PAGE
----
Mother Nature has been giving the farmers of Southwest Ohio an opportunity to get a lot of crops harvested. Some rain here and there and some in the forecast this next week have provided many farmers some opportunities to catch their breath, get some rest, and maintain their harvest-related equipment.
At this point, a drive-by approach to predicting harvest progress would lead me to believe we are 60 to 70 percent complete with soybean harvest, and we might be 25 to 35 percent complete with corn. If weather holds in a favorable pattern, I expect we should be close to 100 percent complete with harvest before Thanksgiving or shortly thereafter.
Along with good harvest conditions, yield reports have been very good as well for both soybean and corn, however, my gut is telling me our corn yields will be better overall than soybeans.
It has been amazing how warm our early fall has been, but with more fall-like temperatures upon us and more of the same being predicted in the future, it is a clear reminder — winter’s chill is on its way.
Keeping with that thought, has this warm fall weather been a sign of a bad winter in the months to come?
I am not sure if anyone can truly predict how bad it will be until we get a few more weeks into the calendar but some believe weather folklore and old wives’ tales can indicate what is ahead.
I do not have any, but according to folklore, one can predict the coming winter weather by slicing a persimmon seed in half. If you see a spoon shape, there will be a lot of heavy, wet snow to scoop. A fork shape means light, powdery snow and a milder winter. If you see a knife, you can expect it to be “cut” by cold, icy, windy weather.
Then of course is the woolly bear caterpillar folklore. Woolly bear caterpillars are the larval stage of the Isabella moth. They are black with a red-brown band in the middle, and according to folklore, the more black you see on these caterpillars, the harsher the winter will be.
First off, I haven’t seen too many woolly bear caterpillars this year, and secondly, the ones I have seen are about 50/50 red to black.
Entomologists say there is some year-to-year variation in the amount of black hair on these caterpillars, but the differences are caused by age and wetness. Older caterpillars have more black than young ones, and if the fall weather is wet, they will often have more black.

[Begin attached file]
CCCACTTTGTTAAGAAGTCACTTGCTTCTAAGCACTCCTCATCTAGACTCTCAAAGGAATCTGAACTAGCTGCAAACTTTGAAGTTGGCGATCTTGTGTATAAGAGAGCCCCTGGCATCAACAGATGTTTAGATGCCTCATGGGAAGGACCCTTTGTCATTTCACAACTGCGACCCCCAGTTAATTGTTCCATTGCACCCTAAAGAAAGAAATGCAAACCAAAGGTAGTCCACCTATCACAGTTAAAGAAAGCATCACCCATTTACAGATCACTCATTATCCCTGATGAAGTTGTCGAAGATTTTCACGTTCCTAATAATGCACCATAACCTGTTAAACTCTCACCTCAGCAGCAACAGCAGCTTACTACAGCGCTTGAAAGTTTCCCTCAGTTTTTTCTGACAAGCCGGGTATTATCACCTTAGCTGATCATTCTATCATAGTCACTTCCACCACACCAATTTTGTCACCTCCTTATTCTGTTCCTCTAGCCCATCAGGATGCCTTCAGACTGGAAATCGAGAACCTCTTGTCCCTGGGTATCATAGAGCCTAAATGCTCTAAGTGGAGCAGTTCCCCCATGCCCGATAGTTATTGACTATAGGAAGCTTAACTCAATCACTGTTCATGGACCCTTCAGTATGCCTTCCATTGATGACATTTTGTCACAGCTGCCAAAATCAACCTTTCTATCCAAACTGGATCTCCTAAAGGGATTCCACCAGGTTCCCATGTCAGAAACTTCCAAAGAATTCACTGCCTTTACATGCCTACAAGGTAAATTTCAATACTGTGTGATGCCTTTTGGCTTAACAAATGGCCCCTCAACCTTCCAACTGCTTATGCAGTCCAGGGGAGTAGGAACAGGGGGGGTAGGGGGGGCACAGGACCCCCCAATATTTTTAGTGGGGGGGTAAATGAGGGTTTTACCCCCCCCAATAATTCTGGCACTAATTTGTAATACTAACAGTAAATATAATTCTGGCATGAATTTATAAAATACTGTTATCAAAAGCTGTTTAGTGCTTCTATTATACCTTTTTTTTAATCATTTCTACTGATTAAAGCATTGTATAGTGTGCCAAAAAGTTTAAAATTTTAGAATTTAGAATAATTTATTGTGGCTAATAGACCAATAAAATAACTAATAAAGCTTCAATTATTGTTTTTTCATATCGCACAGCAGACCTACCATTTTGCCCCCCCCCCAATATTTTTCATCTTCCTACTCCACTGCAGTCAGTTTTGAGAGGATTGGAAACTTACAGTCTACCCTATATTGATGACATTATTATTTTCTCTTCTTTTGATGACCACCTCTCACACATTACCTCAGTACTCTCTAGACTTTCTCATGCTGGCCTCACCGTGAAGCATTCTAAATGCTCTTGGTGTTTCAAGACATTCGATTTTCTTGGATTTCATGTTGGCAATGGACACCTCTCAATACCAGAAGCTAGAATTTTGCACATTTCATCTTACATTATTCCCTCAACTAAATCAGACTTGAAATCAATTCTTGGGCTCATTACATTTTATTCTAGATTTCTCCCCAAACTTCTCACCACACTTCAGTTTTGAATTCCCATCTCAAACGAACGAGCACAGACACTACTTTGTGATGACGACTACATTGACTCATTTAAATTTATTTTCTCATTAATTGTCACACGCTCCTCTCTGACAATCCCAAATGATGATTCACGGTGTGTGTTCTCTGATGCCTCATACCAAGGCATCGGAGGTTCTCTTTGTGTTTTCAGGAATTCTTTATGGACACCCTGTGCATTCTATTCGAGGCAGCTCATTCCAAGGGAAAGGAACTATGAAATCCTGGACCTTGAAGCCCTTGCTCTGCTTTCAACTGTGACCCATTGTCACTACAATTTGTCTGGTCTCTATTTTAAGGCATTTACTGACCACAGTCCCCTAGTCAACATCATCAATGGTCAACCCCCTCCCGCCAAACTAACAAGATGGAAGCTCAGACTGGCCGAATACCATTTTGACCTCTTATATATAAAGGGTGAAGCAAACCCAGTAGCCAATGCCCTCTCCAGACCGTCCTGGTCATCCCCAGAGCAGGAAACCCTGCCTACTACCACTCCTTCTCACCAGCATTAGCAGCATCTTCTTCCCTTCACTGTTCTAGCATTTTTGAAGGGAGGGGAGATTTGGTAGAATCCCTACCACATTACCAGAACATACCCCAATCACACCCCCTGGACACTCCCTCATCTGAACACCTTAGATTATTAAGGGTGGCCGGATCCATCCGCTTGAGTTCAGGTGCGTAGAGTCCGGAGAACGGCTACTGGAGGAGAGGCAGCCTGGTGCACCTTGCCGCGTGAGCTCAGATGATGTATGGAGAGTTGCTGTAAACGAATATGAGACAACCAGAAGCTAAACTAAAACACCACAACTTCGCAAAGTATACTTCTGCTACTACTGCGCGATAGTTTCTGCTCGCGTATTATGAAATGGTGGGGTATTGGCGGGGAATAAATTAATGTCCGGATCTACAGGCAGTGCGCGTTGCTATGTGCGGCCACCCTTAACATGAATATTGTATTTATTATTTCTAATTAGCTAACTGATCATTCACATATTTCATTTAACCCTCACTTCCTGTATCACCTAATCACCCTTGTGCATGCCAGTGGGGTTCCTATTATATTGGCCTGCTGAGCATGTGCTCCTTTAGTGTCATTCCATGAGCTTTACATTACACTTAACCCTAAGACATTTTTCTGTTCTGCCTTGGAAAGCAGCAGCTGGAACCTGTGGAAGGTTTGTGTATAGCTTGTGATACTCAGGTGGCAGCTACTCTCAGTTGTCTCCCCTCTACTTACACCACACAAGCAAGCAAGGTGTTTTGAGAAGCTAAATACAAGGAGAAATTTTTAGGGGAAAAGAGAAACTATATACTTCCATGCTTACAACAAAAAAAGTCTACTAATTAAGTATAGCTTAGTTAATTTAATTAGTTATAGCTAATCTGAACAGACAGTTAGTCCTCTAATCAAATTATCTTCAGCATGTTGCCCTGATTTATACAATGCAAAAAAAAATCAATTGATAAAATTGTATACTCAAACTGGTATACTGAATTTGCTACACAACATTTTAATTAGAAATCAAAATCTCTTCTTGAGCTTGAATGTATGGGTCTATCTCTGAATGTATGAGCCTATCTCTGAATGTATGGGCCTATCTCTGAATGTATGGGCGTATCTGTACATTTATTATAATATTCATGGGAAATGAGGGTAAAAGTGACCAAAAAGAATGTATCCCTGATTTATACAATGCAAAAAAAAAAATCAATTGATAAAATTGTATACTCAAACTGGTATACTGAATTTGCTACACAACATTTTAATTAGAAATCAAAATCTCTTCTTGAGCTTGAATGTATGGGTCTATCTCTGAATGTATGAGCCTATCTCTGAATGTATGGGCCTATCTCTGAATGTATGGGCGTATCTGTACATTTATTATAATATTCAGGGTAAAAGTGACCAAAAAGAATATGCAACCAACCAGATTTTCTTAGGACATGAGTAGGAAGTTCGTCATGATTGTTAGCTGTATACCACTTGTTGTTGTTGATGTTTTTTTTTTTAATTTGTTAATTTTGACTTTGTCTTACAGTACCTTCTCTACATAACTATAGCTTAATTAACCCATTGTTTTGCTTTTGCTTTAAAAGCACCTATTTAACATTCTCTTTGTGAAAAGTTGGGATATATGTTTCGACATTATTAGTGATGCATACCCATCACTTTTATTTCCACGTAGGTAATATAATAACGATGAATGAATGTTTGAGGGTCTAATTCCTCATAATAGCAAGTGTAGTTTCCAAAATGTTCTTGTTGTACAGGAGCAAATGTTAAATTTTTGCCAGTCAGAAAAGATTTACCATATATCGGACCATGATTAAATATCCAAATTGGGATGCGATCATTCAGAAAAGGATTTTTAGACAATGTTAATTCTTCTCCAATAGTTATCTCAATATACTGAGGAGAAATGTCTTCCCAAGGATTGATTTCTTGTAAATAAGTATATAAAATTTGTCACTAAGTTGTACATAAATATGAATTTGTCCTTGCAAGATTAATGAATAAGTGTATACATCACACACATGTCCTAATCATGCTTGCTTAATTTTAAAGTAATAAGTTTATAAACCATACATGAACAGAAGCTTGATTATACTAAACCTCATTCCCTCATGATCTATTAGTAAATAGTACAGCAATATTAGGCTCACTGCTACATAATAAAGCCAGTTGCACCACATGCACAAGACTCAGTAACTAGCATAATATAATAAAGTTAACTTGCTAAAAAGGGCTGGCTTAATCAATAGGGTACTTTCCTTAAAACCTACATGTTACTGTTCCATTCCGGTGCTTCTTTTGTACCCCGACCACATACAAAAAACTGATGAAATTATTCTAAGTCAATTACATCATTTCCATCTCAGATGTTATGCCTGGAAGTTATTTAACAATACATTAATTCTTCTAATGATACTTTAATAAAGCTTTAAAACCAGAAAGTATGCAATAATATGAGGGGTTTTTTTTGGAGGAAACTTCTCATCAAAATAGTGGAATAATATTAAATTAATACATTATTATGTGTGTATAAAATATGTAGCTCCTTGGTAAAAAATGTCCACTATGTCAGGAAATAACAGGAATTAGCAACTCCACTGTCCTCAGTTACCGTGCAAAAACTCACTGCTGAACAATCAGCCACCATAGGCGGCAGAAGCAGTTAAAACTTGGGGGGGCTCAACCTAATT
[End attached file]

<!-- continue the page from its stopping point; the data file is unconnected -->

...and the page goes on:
I have heard over the years the idea that if you notice hornets, bees, and wasps building their nests higher than usual, like in the tops of trees rather than closer to ground level, a harsh winter with lots of snowfall may be coming.
If rabbits and squirrels look especially fat in the fall, they may be bulking up for a cold winter. Likewise, if you see squirrels burying nuts at a more intense pace than usual, that may be a sign.
The old wives’ tale is that if mole holes are deeper than 2.5 feet, a harsh winter is ahead. The shallower the holes, the milder the winter. I don’t know about you, but it is not everyday I go out and measure a mole hole.
Does anyone know how many foggy days we had in August? One old wives’ tale says that every foggy August day equates to a day of snowfall in the coming winter.
Don’t rule out fruit and nut tree folklore. If apple and other fruit trees produce more fruit than usual, a harsh winter may be in the forecast. The theory is that trees produce more food for animals, who will need it to survive heavy snow and cold temperatures.
Also, producing additional fruit and seeds means the species will have a better chance of survival if trees are killed due to a particularly harsh winter.
Likewise, if oak trees are laden with acorns, or if pine trees are producing larger than normal pinecones, stock up on extra mittens.
To continue the nut thought, Hickory nuts and walnuts have a hard shell and a “fruit” surrounding that shell. Old wives’ tales say that the thicker the outer shell, the worse the winter will be. Same can be said of acorns and the thickness of their shells, and it could be nature’s way of protecting the tree species during harsh weather.
Since we are in fall, some people believe that the brighter the leaves are in the fall, the snowier and colder the coming winter will be. Leaf color is determined by several things, like the amount of moisture received during the growing season.
However, once the days get shorter and the temperatures drop in the fall, the amount of chlorophyll in the leaves decreases, causing the changes in leaf colors we see in the fall.
I am sure we can all come up with more folk lore and old wives’ tale to predict weather. The reality is it is not nice to mess with Mother Nature.
No matter what she brings us this winter, we will have snow, maybe some ice and yes it will be cold.
Tony Nye is the state coordinator for the Ohio State University Extension Small Farm Program and has been an OSU Extension Educator for agriculture and natural resources for over 30 years, currently serving Clinton County and the Miami Valley EERA.